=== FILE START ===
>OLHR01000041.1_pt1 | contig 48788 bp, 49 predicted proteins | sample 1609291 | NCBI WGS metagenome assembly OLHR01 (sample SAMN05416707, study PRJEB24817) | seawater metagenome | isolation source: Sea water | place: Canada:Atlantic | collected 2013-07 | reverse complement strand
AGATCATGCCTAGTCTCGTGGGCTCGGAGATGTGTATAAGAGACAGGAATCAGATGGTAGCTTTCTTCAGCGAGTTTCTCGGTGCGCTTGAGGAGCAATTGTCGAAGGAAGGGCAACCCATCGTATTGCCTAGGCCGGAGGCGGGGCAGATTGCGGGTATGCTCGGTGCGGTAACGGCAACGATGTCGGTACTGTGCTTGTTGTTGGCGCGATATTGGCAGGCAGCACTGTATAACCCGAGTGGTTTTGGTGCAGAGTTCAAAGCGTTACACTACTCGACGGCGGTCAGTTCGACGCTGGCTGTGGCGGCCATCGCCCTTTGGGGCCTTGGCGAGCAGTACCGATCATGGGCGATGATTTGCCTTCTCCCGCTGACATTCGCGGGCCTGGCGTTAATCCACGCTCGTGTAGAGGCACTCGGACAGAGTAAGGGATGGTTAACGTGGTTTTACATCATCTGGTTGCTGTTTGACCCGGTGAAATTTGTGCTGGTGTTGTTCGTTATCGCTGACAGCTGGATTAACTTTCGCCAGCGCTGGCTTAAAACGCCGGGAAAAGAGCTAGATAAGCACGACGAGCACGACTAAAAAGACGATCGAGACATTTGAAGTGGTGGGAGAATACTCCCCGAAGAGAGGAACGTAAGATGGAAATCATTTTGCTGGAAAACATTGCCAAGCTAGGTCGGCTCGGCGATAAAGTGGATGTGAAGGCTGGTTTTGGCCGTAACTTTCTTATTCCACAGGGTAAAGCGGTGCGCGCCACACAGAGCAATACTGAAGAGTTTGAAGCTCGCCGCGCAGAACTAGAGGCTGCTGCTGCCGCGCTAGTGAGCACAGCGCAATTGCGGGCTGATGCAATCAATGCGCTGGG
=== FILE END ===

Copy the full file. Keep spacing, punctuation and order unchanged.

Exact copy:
>OLHR01000041.1_pt1 | contig 48788 bp, 49 predicted proteins | sample 1609291 | NCBI WGS metagenome assembly OLHR01 (sample SAMN05416707, study PRJEB24817) | seawater metagenome | isolation source: Sea water | place: Canada:Atlantic | collected 2013-07 | reverse complement strand
AGATCATGCCTAGTCTCGTGGGCTCGGAGATGTGTATAAGAGACAGGAATCAGATGGTAGCTTTCTTCAGCGAGTTTCTCGGTGCGCTTGAGGAGCAATTGTCGAAGGAAGGGCAACCCATCGTATTGCCTAGGCCGGAGGCGGGGCAGATTGCGGGTATGCTCGGTGCGGTAACGGCAACGATGTCGGTACTGTGCTTGTTGTTGGCGCGATATTGGCAGGCAGCACTGTATAACCCGAGTGGTTTTGGTGCAGAGTTCAAAGCGTTACACTACTCGACGGCGGTCAGTTCGACGCTGGCTGTGGCGGCCATCGCCCTTTGGGGCCTTGGCGAGCAGTACCGATCATGGGCGATGATTTGCCTTCTCCCGCTGACATTCGCGGGCCTGGCGTTAATCCACGCTCGTGTAGAGGCACTCGGACAGAGTAAGGGATGGTTAACGTGGTTTTACATCATCTGGTTGCTGTTTGACCCGGTGAAATTTGTGCTGGTGTTGTTCGTTATCGCTGACAGCTGGATTAACTTTCGCCAGCGCTGGCTTAAAACGCCGGGAAAAGAGCTAGATAAGCACGACGAGCACGACTAAAAAGACGATCGAGACATTTGAAGTGGTGGGAGAATACTCCCCGAAGAGAGGAACGTAAGATGGAAATCATTTTGCTGGAAAACATTGCCAAGCTAGGTCGGCTCGGCGATAAAGTGGATGTGAAGGCTGGTTTTGGCCGTAACTTTCTTATTCCACAGGGTAAAGCGGTGCGCGCCACACAGAGCAATACTGAAGAGTTTGAAGCTCGCCGCGCAGAACTAGAGGCTGCTGCTGCCGCGCTAGTGAGCACAGCGCAATTGCGGGCTGATGCAATCAATGCGCTGGG